Guidelines for Pressure Relief Design


7.0   API Storage Tanks

          A.     For API Standard 620 Tanks   

                    API 620 regulates the manufacture of low-pressure oil storage tanks that are larger than 300 feet in                                      diameter. By design, the configuration of API 620 dictates that you should have a flat or elevated bottom to                        store your tank.  The tank should be made of a material with a minimum thickness of 3/16 inch and have a                              central, vertical axis of revolution.

          B.     For API 620 Tanks

                   (2.5-15 psig design pressure) the pressure relief devices must prevent the tank pressure from exceeding 105                     % of the design pressure, unless the hazard is due to external heat, such as a fire.  In that case additional                               pressure relief devices must prevent the pressure from exceeding 20% of the design pressure. 

         C.     For API Standard 650 Tanks  

                  API 650 applies to both aluminum and carbon stainless tanks that are usually used in pipelines and refineries.                    It sets standards for above-ground storage tanks both open and closed top and of different sizes. By design,                      these cylindrical tanks should not weigh more than the roof plates, meaning their pressure should not exceed                    the atmospheric pressure.

         D.     API 650 Tanks (atmospheric to 2.5 psig, design pressure)

                  The pressure relief device must prevent the tank pressure from exceeding the design pressure with sufficient                      pressure differential and device diameter to provide adequate emergency relief.

         E.     For API Standard 2000 Tanks (Full vacuum to 15 psig design pressure)

                  When determining the possible causes of overpressure or vacuum in a tank, sizing is based on either SCFH Air                    or NCMH Air, consider the following :

                  a.   Inbreathing from liquid movement out of the tank

                         i.      Vip = 8.02 Vpc , when

                                   1.        Vip = inbreathing rate  (SCFH) and

                                   2.        Vpc = liquid discharge (gpm)

                  b.   Out-breathing from movement of liquid into the tank

                         i.      Vop = 8.02*Vpf, where

                                 1.        Vop  out-breathing rate (SCFH Air),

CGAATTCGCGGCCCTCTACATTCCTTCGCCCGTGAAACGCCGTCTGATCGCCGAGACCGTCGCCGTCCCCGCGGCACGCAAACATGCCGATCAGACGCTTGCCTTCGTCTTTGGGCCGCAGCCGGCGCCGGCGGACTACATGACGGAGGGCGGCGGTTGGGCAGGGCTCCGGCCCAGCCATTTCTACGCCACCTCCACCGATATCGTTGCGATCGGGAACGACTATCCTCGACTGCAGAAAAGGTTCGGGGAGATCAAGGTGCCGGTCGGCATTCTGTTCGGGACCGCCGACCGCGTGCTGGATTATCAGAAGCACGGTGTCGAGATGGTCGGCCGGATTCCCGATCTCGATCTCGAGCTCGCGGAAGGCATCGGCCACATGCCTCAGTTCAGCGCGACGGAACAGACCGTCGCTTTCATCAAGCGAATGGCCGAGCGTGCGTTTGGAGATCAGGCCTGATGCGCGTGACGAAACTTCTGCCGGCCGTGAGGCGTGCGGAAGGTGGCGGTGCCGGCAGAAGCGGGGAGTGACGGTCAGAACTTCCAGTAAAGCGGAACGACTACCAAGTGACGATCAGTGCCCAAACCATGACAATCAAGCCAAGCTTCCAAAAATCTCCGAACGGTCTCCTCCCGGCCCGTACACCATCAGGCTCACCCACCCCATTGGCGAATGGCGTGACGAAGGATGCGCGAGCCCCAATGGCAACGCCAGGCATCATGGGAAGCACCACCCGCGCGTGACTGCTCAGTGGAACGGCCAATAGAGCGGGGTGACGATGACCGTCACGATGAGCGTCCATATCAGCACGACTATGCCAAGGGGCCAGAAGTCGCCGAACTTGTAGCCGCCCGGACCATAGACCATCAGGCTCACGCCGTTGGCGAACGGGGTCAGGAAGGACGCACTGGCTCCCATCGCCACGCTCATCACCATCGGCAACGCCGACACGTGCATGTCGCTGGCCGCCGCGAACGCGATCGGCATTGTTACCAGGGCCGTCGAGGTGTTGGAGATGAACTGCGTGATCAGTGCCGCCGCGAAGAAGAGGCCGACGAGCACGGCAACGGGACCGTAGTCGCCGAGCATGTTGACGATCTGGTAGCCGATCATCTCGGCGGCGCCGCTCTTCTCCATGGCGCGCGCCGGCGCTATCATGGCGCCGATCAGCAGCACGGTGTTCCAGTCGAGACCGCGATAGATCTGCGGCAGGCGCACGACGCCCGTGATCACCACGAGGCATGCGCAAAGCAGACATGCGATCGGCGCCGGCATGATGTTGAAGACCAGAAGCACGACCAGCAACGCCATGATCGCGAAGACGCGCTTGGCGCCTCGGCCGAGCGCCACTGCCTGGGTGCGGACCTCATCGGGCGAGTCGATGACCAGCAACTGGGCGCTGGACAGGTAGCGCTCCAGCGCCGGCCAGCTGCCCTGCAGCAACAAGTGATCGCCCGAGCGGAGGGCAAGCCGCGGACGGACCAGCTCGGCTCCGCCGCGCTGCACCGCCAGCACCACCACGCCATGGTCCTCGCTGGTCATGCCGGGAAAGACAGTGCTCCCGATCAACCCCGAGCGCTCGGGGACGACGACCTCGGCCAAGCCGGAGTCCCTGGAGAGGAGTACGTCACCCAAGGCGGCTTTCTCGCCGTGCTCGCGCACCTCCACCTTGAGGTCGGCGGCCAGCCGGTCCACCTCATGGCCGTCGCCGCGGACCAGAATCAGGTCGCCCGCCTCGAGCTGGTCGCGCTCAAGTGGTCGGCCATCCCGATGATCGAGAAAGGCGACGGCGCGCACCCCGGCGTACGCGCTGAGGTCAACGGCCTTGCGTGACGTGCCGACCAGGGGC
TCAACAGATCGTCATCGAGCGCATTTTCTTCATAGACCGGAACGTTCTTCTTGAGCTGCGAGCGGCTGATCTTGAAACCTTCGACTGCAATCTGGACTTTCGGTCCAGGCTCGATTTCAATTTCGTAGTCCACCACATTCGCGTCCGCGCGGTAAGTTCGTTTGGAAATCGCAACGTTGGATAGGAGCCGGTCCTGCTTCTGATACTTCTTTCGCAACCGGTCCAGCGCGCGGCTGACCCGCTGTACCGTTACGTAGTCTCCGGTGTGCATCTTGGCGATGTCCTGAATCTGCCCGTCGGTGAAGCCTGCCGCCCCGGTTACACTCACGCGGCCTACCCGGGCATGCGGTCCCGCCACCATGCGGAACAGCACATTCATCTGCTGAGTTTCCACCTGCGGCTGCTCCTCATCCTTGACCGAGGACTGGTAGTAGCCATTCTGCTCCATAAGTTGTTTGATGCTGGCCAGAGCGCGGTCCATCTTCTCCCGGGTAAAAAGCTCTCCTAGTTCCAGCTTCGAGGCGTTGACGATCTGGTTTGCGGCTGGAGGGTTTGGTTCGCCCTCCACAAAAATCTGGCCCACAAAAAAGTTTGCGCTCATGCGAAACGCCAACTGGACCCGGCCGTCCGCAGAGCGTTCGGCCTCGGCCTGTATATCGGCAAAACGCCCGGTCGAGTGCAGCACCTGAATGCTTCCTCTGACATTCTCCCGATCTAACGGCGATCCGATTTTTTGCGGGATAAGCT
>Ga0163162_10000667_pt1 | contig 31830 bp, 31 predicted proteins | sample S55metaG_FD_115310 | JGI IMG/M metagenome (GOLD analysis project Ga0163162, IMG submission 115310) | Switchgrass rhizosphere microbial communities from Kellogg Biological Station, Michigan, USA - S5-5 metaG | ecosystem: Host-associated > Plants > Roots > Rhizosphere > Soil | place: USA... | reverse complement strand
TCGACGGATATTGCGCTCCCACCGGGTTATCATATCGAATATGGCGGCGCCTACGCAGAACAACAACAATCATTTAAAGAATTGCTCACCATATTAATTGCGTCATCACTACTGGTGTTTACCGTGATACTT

2.        Vfp max fill rate(gpm)

                       ii.      Vop =16.04*Vpr, if fluid is volatile

                c.    Inbreathing from thermal effects

                        i.      VIT = 3.08*C Vtk0.7*Ri  where

                                1.        VIT  max thermal flowrate cooling (SCFH Air),

                                2.        C = depends on storage factors.

                                3.        Vtk tank volume(ft3),

                                 4.       Ri (insulation factor)

                d.    Out-breathing from thermal effects

                         i.      VOT = 1.51* Y*Vtk0.9* Ri , whre 

                                 1.        VoT  is max thermal flowrate heating (SCFH Air),

                                 2.        Y (factor for latitude),

                                 3.        Ri (insulation factor)

                e.    Fire case

                        i.      Q = 3.091 * (Q * F /L)*(T/M) where

                                1.        q -  required flow capacity for fire SCFH air

                                2.        Q  - heat input from fire  (use table 4 API 2000 sec. 0)

                                3.        F - Environmental factor  (see API 2000 Sec table 3)

                                4.        L - Latent Heat of vaporization of stored liquid at relieving conditions

                                5.        T  - absolute temperature degree Rankine

                                6.        M - Molecular weight of vapor

                f.    Other circumstance resulting from equipment failure or operator error not covered in standard.

        F.      High temperature failure – A problem can arise if the anticipated metal temperature during relief is greater                           than the vessel design temperature.    Additional or better insulation or water sprays may reduce the potential                     for the design temperature being exceeded, or reducing the set pressure on the relief device(s) may be                                   necessary for existing vessel.